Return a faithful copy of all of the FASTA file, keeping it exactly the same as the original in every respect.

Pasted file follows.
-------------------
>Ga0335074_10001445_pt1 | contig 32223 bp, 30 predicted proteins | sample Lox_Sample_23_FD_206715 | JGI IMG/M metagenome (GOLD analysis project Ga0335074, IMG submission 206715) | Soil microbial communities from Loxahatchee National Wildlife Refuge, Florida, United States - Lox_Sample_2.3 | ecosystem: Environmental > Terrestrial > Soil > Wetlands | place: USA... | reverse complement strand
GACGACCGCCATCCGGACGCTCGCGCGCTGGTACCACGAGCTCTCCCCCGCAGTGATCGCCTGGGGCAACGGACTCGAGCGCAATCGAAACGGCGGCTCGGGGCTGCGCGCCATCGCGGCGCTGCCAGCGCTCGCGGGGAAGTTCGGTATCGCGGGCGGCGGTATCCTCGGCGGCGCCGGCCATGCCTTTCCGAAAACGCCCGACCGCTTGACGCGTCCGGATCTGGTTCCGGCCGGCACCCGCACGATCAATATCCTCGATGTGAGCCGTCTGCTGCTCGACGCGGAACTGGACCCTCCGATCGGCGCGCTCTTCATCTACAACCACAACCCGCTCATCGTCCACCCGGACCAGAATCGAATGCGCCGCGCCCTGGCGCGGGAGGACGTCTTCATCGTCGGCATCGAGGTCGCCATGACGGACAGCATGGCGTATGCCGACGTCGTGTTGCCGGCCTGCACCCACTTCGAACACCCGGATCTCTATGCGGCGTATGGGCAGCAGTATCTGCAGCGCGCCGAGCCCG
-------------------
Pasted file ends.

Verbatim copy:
>Ga0335074_10001445_pt1 | contig 32223 bp, 30 predicted proteins | sample Lox_Sample_23_FD_206715 | JGI IMG/M metagenome (GOLD analysis project Ga0335074, IMG submission 206715) | Soil microbial communities from Loxahatchee National Wildlife Refuge, Florida, United States - Lox_Sample_2.3 | ecosystem: Environmental > Terrestrial > Soil > Wetlands | place: USA... | reverse complement strand
GACGACCGCCATCCGGACGCTCGCGCGCTGGTACCACGAGCTCTCCCCCGCAGTGATCGCCTGGGGCAACGGACTCGAGCGCAATCGAAACGGCGGCTCGGGGCTGCGCGCCATCGCGGCGCTGCCAGCGCTCGCGGGGAAGTTCGGTATCGCGGGCGGCGGTATCCTCGGCGGCGCCGGCCATGCCTTTCCGAAAACGCCCGACCGCTTGACGCGTCCGGATCTGGTTCCGGCCGGCACCCGCACGATCAATATCCTCGATGTGAGCCGTCTGCTGCTCGACGCGGAACTGGACCCTCCGATCGGCGCGCTCTTCATCTACAACCACAACCCGCTCATCGTCCACCCGGACCAGAATCGAATGCGCCGCGCCCTGGCGCGGGAGGACGTCTTCATCGTCGGCATCGAGGTCGCCATGACGGACAGCATGGCGTATGCCGACGTCGTGTTGCCGGCCTGCACCCACTTCGAACACCCGGATCTCTATGCGGCGTATGGGCAGCAGTATCTGCAGCGCGCCGAGCCCG